Nearly a dozen current and former Fairfax County employes testified in U.S. court in Alexandria yesterday that the county discriminates against blacks and women in both its hiring and promotion policies.

"We feel that Fairfax County's performance in employing blacks has been low and slow, "Audrey Williams, a member of county's Human Rights Commission. "We certainly feel that much more can be done."

"The attitude of commitment [to equal opportunity] doesn't seem to be there unless they are forced," said Lee T. Young Jr., a former county worker and black community activist from Herndon.

The testimony came on the first day of a trial before U.S. District Court Judge Albert V. Bryan Jr. in a discrimination suit brought by the U.S. Justice Department against the county last November. The Justice Department which rested its case yesterday, charges that county officials have failed to meet the standards of the county's own affirmative action plan.

Assistant County Attorney Jack Gould will begin presenting the defense case today, when he is expected to call several top county officals as witnesses.

Among the federal government's evidence introduced yesterday was an array of statistics and maps intended to back the government's argument that the county has failed to seek qualified black and female applicants for jobs.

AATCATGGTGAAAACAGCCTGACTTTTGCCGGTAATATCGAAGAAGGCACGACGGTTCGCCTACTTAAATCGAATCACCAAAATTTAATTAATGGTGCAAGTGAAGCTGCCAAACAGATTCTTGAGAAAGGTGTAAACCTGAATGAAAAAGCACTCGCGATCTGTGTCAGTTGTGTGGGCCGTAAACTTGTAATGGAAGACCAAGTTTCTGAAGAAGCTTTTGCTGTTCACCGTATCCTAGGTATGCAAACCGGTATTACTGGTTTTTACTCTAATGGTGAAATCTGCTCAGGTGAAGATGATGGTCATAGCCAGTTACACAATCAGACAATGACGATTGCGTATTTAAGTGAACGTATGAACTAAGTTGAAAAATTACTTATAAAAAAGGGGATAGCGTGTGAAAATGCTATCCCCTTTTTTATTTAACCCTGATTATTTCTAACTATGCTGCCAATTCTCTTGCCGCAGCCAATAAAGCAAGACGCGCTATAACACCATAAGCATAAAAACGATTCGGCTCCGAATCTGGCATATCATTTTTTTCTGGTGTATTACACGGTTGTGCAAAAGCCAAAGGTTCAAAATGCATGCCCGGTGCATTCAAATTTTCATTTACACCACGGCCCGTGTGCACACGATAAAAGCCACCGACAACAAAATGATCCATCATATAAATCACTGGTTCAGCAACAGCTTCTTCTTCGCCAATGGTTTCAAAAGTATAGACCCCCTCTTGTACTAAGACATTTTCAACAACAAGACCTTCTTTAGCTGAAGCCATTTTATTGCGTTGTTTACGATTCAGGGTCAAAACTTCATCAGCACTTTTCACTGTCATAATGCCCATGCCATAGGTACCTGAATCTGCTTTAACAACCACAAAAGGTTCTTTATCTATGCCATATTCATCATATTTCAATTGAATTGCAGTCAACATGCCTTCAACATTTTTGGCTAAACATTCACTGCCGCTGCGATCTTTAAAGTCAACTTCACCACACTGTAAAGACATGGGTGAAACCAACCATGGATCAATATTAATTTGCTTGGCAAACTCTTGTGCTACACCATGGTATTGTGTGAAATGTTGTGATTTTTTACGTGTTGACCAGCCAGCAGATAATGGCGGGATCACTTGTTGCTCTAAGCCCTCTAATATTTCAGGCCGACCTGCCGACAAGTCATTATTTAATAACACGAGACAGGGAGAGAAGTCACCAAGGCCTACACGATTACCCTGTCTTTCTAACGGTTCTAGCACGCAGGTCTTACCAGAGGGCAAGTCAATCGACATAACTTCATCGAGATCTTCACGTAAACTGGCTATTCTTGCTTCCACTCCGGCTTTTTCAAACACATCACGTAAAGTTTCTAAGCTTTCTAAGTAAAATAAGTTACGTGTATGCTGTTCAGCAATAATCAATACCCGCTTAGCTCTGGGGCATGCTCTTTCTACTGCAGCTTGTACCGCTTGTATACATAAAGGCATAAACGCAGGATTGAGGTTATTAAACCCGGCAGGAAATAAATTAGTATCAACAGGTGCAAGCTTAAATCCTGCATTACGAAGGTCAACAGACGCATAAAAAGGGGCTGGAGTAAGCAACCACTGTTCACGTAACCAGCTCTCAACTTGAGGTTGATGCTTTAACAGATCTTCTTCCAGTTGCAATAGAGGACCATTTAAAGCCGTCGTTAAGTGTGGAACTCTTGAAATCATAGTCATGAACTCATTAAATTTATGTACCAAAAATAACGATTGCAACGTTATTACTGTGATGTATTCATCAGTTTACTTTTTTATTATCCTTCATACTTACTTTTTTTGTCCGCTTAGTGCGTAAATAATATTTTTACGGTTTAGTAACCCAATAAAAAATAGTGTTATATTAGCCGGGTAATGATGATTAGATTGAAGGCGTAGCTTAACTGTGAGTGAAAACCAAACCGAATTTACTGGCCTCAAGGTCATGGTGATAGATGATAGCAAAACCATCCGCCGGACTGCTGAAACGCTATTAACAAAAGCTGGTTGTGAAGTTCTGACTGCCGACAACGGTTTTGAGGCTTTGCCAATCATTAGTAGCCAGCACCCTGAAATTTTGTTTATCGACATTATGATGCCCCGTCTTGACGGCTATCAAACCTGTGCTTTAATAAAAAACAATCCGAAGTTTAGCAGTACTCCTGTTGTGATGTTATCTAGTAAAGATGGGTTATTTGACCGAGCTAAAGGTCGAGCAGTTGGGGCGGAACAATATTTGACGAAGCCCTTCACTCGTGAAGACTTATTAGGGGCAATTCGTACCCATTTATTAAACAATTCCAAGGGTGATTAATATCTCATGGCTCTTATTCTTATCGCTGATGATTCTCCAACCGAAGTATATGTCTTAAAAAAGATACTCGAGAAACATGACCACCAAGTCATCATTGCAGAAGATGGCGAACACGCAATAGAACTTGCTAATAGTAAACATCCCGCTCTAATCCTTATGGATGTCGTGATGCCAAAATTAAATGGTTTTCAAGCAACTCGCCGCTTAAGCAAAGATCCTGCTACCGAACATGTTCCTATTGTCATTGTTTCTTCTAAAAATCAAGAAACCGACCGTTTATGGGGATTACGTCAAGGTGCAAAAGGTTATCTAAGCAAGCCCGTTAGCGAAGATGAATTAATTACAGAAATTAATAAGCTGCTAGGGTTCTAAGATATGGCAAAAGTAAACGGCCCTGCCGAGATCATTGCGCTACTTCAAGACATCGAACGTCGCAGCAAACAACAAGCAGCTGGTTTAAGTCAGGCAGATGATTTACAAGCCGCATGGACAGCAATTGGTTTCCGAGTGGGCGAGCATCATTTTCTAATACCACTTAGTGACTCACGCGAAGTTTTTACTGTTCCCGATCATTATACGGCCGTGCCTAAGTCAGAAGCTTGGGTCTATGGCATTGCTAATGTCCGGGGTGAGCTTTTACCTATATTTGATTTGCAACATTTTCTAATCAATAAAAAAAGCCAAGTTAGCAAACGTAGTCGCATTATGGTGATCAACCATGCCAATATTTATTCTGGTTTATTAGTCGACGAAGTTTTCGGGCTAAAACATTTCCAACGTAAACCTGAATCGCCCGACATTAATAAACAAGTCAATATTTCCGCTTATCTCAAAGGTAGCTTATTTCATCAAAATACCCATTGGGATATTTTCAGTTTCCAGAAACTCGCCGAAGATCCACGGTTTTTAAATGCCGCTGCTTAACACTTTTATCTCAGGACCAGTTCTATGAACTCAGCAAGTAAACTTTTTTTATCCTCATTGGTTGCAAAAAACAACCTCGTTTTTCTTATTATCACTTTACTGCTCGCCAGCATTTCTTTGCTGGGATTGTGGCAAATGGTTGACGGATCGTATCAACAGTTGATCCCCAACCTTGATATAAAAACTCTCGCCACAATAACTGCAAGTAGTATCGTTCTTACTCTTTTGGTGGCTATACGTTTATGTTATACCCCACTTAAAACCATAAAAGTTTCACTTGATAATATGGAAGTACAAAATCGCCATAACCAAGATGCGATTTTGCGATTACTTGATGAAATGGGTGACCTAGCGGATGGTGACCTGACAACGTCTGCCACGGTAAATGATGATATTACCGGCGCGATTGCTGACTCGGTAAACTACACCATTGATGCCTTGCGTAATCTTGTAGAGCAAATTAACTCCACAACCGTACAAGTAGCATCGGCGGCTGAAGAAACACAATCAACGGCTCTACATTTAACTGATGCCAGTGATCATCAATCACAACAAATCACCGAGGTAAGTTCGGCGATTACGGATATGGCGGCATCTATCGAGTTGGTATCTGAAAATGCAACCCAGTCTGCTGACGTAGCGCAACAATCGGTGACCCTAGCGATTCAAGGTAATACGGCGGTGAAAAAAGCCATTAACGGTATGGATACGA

The federal government's witnesses included Chris Stokes, who in 1967 became Fairfax County's first black police officer. Stokes said that when he applied for the job, he had to take a polygraph test that lasted tw hours and 20 minutes.

Six whites who applied with him also took the test, he said, but theirs lasted only 50 minutes. Stokes, who was a highly decorated detective in the Richmond Police Department, also was the county's first community relations officer, he said.

Stokes testified that another officer assigned to the community relations office told Stokes that the other officer's job was to keep an eye on Stokes. Stokes, who lef the police force in 1973, said his repeated attempts to become a detective in Fairfax failed, apparently because he was black.

The witnesses also included a number of women who challenged the fairness of county promotion policies "I have gotten the feeling that the clerical positions are for women . . . the technical positions are to be filed by men." said Carla Turner, a clerk in the Department of Enviromental Management. She said her own attempts to win promotion failed.